The government will not pay the Chandaria family Ksh19.9 billion as earlier ruled by the High Court concerning their 95.2-acre piece of land occupied by squatters.
The land belonged to Orbit Chemicals, which is owned by Dhiren Chandaria, Ashok Chandaria and sachen Chandaria.
In the High Court, judges ruled that ministry officials colluded with cartels to grab the land and subdivide it, hence awarded the Chandarians Ksh6 billion, which has ballooned to Ksh19.9 billion as of 2017.
However Court of Appeal judges found that in case the company suffered losses as a result of invasion by squatters, the government was not to blame. Instead, the Court lay the blame on the squatters.
In the appeal, government lawyers argued that the officers who originated the compensation deal were not authorised to transact on behalf of the government.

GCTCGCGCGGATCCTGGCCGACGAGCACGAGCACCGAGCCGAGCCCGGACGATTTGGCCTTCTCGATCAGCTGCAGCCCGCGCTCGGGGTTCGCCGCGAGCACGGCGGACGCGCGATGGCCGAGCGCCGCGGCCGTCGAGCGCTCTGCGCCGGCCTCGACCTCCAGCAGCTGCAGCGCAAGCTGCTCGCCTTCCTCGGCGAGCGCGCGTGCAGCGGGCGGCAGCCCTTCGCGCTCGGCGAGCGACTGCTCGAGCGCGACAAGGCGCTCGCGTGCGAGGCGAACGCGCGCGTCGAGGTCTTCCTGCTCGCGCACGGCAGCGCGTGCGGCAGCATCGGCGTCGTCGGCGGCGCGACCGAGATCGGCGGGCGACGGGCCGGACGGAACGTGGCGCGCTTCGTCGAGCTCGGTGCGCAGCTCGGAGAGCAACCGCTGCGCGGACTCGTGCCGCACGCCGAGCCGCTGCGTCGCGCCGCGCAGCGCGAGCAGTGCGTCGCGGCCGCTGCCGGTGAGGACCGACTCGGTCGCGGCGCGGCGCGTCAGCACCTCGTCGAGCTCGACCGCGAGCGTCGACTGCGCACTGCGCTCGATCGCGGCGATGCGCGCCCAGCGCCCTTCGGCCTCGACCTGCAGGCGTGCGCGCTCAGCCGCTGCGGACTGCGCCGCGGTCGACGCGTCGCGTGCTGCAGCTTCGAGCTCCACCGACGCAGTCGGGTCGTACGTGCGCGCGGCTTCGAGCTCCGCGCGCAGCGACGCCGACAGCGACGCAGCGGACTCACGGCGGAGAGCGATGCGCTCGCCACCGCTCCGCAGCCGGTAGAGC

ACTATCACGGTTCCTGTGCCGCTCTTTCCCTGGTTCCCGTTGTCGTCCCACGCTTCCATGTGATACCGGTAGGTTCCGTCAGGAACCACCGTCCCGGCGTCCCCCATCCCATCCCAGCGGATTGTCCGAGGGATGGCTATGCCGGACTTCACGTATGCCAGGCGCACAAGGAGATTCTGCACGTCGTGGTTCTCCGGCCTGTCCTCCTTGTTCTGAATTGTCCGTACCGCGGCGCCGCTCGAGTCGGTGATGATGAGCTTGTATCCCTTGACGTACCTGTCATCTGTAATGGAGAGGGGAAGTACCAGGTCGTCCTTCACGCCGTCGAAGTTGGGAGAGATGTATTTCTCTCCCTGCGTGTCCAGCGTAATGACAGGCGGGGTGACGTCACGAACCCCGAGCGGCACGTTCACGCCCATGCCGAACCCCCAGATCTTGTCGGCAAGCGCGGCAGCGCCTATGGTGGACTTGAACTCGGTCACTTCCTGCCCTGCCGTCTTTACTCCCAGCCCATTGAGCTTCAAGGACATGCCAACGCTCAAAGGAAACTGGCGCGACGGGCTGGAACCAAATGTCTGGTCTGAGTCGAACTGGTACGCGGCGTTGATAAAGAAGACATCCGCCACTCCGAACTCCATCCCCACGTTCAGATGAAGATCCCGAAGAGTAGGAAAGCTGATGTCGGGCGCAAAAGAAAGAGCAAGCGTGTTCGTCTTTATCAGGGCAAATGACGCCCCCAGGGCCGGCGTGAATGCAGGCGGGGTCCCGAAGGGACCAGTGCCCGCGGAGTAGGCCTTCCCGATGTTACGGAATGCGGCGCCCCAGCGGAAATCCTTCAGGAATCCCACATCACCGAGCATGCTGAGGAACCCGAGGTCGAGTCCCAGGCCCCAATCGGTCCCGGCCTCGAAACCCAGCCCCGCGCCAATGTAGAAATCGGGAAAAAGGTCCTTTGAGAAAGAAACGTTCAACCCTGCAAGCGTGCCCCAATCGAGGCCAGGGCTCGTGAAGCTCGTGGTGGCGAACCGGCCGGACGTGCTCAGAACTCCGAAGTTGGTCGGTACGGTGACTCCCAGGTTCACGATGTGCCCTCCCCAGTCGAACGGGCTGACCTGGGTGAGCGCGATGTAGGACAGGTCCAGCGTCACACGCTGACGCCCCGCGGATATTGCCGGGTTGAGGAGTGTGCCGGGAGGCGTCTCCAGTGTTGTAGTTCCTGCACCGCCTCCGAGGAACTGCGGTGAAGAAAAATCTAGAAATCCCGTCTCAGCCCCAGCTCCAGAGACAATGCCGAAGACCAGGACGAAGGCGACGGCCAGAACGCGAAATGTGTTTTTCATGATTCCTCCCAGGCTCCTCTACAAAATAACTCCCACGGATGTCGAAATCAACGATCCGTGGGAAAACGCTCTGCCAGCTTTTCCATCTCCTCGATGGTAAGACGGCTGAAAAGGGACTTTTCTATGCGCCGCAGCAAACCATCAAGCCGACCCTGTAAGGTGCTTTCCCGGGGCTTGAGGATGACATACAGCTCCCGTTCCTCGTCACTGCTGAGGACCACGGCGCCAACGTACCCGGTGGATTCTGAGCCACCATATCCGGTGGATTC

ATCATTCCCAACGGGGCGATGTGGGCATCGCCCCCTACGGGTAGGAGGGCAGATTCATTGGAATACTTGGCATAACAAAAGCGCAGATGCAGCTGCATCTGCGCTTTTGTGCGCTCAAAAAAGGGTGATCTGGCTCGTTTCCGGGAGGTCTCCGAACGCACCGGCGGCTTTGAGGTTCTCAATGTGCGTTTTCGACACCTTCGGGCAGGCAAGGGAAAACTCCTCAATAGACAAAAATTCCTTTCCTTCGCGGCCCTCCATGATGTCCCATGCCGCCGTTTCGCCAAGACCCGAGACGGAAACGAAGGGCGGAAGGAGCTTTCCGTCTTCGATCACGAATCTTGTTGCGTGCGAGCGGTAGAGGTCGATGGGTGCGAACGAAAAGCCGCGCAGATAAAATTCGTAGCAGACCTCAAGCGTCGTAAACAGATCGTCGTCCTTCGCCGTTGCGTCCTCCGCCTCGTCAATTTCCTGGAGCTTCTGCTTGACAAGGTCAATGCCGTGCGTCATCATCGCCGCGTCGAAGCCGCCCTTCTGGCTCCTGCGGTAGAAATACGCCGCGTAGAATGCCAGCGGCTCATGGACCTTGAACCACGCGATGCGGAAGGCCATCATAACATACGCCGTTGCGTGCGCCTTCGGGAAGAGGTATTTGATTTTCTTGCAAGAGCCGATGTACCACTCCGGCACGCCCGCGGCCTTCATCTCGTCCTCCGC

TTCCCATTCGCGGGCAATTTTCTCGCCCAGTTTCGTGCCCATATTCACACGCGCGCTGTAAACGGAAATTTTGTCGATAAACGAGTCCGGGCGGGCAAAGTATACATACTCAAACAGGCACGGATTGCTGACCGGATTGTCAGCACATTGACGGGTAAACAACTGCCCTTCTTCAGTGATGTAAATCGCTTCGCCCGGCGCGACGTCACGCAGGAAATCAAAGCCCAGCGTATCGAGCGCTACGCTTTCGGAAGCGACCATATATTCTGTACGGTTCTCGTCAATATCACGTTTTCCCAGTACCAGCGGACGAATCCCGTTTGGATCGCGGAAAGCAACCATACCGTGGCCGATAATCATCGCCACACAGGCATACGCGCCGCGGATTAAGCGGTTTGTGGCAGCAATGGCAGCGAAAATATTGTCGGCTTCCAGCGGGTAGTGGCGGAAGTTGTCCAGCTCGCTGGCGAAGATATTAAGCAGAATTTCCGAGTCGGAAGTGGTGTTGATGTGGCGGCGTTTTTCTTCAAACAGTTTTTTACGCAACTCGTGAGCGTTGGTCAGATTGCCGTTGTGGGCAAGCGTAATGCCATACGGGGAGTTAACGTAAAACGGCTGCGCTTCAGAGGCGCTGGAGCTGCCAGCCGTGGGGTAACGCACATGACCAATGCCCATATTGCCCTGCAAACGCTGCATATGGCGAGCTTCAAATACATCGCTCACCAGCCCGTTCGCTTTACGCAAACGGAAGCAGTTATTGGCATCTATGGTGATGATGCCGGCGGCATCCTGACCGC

“We say this because the placement of a caveat may hinder transactions touching on title but not the operations on the ground,” ruled the three-bench judges.
Reports by Business Daily indicate that Orbit bought the land in 1987 from the National Bank, but later found out that the Registrar of Titles Jemimah Munjuga had placed a caveat on it on behalf of the government.
The caveat was lifted in 2000 by the commissioner of lands, ending a “13-year economic loss for Orbit”, to which they demanded compensation.
State lawyers also argued that the person who computed the award of Ksh6 billion did not have the authority.
“Under Section 8(1) of Government Contracts Act, no contract entered for or on behalf of the government shall bind it unless such contract is signed or countersigned by the Permanent Secretary, Deputy Permanent Secretary to the Treasury or a person or persons specially or generally authorised by either of them in writing,” said state counsel Waigi Kamau.